Roman Gallo, director of media strategies, PPF, explained how his hyperlocal weekly papers, websites, and newsroom cafes have directly affected the monetization of media content.
When Nase Adresa introduced its pilot hyperlocal program six months ago, the company chose four of the fourteen regions in the Czech Republic in which to launch three hyperlocal weeklies, five websites, and a specialized newsroom café in the Kroměříž district.
The print weeklies are created in part by the editors with direct involvement from the local communities and suggestions given at the cafés. Gallo said that people are able to walk directly into a café and work alongside the news staff to contribute ideas.
He said that printing dailies on Monday morning enables them to be the first medium in the Czech Republic to bring the people the news on popular topics like football.
They decided against mimicking the classic newsroom and instead built a newsroom café where the people can have direct contact with journalists and editors while enjoying the same amenities of a normal café . The café also offers entertainment to increase community involvement. The sales from the café are able to pay for rent and expenses, 25 to 35 percent of which go directly towards the centralized newsroom, said Gallo.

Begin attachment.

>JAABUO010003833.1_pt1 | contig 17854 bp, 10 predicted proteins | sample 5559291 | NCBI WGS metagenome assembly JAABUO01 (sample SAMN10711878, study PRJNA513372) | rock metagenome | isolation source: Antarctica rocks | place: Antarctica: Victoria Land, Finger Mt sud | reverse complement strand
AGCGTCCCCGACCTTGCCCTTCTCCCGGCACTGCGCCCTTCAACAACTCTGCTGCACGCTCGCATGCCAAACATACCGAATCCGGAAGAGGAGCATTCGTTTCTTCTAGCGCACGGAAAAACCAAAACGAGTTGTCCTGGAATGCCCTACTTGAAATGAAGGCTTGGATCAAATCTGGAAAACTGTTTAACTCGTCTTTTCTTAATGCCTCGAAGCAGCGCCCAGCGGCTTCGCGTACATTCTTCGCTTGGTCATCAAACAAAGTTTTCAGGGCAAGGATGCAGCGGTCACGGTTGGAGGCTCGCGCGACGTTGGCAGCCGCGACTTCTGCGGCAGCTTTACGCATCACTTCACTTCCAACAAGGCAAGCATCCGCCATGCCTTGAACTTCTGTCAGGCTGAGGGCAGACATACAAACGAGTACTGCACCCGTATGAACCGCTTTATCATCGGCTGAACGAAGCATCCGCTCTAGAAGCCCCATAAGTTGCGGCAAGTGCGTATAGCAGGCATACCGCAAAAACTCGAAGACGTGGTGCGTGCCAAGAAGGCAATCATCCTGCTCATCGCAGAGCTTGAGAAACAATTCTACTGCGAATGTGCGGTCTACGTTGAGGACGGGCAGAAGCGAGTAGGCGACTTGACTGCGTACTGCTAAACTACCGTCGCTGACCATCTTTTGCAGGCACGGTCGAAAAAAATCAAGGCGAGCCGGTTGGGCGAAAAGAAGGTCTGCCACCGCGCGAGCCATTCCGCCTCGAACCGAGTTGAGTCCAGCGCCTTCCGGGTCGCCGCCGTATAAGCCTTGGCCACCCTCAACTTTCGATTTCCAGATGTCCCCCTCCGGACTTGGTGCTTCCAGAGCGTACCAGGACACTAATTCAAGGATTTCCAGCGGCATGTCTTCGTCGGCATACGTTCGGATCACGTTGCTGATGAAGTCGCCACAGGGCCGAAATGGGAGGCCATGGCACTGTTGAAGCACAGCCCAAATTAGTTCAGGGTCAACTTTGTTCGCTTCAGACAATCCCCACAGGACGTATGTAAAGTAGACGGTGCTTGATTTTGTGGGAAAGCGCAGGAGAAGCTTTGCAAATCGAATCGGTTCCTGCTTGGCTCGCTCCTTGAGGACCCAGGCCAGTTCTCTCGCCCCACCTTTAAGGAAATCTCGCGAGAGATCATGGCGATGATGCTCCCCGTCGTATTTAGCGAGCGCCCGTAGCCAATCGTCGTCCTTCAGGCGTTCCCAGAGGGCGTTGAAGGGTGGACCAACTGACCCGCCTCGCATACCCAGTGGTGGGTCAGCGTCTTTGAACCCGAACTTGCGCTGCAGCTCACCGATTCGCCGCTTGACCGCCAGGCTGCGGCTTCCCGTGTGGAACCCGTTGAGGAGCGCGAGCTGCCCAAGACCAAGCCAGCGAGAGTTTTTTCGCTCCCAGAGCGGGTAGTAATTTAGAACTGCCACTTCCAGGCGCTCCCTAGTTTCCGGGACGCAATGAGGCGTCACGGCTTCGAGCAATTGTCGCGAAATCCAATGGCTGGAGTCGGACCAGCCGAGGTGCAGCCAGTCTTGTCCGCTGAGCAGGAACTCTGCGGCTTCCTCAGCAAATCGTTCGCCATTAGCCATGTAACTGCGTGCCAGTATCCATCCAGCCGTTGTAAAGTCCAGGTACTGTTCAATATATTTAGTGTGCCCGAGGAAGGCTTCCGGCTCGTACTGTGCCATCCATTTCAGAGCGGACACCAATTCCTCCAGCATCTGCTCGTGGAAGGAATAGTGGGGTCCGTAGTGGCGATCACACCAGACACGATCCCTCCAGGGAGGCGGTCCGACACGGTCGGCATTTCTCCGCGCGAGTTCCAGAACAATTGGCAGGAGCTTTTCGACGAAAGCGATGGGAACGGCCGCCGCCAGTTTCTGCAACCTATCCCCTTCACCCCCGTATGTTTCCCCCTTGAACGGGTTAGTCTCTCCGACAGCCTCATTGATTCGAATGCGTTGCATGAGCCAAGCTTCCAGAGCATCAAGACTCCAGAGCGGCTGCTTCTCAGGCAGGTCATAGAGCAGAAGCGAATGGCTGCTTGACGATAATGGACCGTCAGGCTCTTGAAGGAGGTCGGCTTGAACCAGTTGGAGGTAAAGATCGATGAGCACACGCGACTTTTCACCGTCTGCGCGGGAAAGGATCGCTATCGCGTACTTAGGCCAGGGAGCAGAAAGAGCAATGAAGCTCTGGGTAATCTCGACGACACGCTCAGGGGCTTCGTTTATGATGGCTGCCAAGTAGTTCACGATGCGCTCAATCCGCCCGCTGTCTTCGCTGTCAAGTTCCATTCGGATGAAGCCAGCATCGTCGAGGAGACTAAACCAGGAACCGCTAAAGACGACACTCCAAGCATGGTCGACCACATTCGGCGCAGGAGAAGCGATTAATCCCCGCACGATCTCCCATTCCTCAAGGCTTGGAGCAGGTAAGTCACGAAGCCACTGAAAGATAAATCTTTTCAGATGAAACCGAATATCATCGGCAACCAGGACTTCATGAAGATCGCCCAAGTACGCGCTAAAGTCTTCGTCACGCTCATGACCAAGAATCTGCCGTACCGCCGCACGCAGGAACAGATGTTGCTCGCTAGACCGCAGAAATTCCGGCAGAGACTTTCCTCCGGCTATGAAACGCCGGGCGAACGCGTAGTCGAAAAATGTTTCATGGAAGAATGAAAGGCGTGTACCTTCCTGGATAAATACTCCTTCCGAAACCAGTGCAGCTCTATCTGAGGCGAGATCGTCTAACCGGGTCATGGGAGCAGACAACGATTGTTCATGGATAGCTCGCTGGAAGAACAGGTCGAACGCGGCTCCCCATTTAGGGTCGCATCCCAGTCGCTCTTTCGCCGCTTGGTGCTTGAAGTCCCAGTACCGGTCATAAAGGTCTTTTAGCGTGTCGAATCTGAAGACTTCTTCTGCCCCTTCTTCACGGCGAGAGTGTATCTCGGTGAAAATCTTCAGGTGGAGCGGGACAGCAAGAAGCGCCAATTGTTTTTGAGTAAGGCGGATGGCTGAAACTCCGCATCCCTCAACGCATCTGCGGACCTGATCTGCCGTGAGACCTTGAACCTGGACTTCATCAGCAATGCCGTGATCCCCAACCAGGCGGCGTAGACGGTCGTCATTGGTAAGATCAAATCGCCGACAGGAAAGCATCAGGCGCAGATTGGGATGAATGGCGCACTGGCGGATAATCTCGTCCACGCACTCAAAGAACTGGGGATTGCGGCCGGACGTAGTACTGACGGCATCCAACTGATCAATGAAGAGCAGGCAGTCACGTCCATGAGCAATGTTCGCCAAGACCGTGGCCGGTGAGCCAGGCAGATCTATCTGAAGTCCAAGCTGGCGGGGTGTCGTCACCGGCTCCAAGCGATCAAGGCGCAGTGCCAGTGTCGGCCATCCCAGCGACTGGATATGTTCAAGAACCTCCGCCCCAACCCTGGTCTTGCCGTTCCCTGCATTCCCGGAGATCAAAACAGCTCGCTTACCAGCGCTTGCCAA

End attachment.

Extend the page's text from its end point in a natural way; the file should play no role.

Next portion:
He said it's difficult to find the right people for this project because the café's interactive environment asks more from journalists and editors. Not only do the editors oversee newsroom operations, they must also work directly with readers.
"I think it's exactly the kind of project we need," said WEF director Bertrand Pecquerie.
After receiving promising pilot results, Nasa Adresa will build 150 weeklies, 1,000 websites, and 90 cafés across the entire Czech Republic but he'll need about 800 journalist to do so. Roman Gallo said that by the end of 2011 Nasa Adresa will be the Czech Republic's strongest medium.
He jokingly said, "We will be bigger than McDonald's, in Czech Republic."